Table 2. Content of fatty acid in frozen of some products of the Mediterranean diet

Among the MUFAs, the content of which was by ca. 50% lower in octopuses (p ≤ 0.05) than in shrimps, clams and squids (Table 2), worthy of attention is the content of C18:1 acid (n-9 and n-7), the highest value (g/100 g FA) of which was determined in fat of shrimps as well as squids (C18:1 n-9) (Table 2). The clams were characterized by a significantly higher content of C16:1 n-7 acid, and octopuses by a significantly higher content of C20:1 n-9 acid. In contrast, the content of PUFAs was the highest (p ≤ 0.05) in octopuses, and the lowest in clams (Table 2). Frozen octopuses were characterized by a significantly higher (ca. 2-fold) content of docosahexaenoic acid (C22:6, DHA), which was reflected in a significantly higher content of n-3 family fatty acids (Table 2). Acc. to Navarro and Villanueva [23] squids were richer in n-3 PUFA than octopuses, whereas octopuses had higher n-6 PUFA due to relatively high levels of 20:4 n-6. Squid paralarvae were particularly low in n-6 PUFA and thus showed a very high n-3/n-6 ratio. DHA and EPA were also more abundant in squid and cuttlefish hatchlings as compared to octopus paralarvae [23].

Among the analyzed PUFAs (n-3), worthy of attention are also: EPA (C20:5; n-3), the content of which was significantly lower in shrimps (p≤ 0.05), and C22:5 acid (n-3) a significantly higher content of which was determined in squids. In turn, shrimps were characterized by a significantly higher contributions of n-6 fatty acids, C18:2 (p ≤ 0.01) and 20:4 acid (p ≤ 0.05) in particular (Table 2). In their case, the n-3/n-6 ratio reached 1.49 and was significantly lower compared to the other analyzed seafoods (Table 3).

Table 3. Content of fatty acid in fried of some products of the Mediterranean diet

As described by Bragagnolo and Rodriguez-Amaya [21], the content of n-3 fatty acids depends on the species of marine organisms and many environmental factors. They determined a significantly higher content of these acids in wild shrimps, especially these of larger sizes, a lower content in fresh-water fish and the lowest in cultured shrimps. This indicates that the marine environment provides an excellent source of n-3 rich foods [24]. Ackman and Takeuchi [25] have reported that the percentage of n-3 PUFA in cultured marine fish lipids is often lower than that in their wild counterparts because the manufactured feeds usually contain high proportions of lipids rich in SFA and MUFA, but are deficient in n-3 PUFA.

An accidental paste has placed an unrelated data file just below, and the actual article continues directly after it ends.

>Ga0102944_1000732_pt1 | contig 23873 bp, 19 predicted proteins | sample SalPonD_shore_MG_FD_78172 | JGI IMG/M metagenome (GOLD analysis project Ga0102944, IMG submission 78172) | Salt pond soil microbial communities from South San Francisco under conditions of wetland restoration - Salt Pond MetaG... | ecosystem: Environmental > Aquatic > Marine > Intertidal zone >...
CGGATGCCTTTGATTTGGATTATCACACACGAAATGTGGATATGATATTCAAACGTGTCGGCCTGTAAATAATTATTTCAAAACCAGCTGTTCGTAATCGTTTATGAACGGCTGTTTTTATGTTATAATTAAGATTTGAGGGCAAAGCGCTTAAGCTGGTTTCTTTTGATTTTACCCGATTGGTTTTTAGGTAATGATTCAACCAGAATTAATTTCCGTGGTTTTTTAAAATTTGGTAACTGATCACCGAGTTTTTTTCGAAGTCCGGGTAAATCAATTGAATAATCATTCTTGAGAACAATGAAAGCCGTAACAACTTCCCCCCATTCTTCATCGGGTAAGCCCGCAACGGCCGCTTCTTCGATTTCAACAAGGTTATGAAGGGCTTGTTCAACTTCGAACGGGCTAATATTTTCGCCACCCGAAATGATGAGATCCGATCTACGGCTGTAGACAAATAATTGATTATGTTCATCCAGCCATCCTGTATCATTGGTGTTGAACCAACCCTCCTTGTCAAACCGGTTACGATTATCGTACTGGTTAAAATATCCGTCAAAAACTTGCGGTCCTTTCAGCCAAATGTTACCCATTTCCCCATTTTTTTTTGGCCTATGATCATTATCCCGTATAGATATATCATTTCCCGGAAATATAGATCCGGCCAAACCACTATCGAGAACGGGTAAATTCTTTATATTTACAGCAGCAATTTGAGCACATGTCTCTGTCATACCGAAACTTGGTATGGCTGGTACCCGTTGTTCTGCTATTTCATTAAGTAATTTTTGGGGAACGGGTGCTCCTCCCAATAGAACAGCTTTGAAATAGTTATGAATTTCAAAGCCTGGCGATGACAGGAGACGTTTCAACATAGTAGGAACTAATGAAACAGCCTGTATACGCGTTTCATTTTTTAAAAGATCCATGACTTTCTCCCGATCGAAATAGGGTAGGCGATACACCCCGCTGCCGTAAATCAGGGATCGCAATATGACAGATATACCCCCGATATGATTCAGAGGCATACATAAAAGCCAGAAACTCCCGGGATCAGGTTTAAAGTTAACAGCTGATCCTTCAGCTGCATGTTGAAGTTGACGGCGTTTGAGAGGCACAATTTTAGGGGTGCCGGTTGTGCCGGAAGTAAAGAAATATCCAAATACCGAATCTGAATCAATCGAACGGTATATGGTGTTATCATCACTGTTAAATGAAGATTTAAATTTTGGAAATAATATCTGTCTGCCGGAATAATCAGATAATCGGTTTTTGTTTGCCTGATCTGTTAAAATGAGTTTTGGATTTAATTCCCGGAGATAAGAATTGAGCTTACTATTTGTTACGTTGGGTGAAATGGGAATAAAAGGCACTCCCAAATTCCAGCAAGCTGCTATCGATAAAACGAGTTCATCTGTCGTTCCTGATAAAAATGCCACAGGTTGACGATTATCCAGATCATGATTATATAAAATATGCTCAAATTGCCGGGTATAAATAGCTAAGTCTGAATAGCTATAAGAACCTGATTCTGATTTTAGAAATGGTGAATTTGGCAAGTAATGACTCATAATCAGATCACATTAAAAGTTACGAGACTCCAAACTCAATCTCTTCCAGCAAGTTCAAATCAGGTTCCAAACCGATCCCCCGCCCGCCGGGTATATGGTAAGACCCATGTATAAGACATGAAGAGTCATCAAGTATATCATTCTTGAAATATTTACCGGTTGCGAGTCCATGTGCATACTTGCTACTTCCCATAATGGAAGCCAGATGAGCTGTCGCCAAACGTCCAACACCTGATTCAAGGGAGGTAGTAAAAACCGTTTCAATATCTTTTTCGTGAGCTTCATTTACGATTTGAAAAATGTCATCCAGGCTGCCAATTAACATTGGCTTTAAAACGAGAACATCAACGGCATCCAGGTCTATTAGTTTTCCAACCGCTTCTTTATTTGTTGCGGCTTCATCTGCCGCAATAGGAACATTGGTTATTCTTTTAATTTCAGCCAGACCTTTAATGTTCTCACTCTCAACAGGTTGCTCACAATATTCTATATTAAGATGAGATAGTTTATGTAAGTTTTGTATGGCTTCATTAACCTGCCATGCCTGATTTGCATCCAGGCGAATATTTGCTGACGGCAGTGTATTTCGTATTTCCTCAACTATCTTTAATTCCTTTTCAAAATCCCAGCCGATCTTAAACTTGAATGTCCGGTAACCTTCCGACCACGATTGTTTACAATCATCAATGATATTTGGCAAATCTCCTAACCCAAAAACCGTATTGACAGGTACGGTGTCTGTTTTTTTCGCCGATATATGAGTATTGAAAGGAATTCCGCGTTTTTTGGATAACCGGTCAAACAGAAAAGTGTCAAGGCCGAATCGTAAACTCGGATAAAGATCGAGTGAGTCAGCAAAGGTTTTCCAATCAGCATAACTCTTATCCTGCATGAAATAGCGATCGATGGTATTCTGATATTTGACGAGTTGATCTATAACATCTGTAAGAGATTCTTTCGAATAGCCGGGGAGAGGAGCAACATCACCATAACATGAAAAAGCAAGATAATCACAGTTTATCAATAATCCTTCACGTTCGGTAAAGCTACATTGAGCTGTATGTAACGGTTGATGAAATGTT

Lipids of marine animals are rich sources of the n-3 family fatty acids and, thus, exhibit anti-atherogenic and anti-thrombogenic properties [26, 27]. In fat of the analyzed invertebrates, the atherogenic (AI) and thrombogenic (TI) indices were lower compared to most fats of plant origin, which was due to a very high content of n-3 polyunsaturated fatty acids. The presented lipid indices (Table 4) demonstrate that the consumption of these products reduces the risk of ischemic heart disease and arterial hypertension, and prevents some disorders of heart rhythm [28]. Clams had the least favorable indicator h/H (1.71) while shrimp and octopus had the most favorable (2.54-2.57). The reasons for the significantly higher share of myristic acid in the fat of clams (Table 2).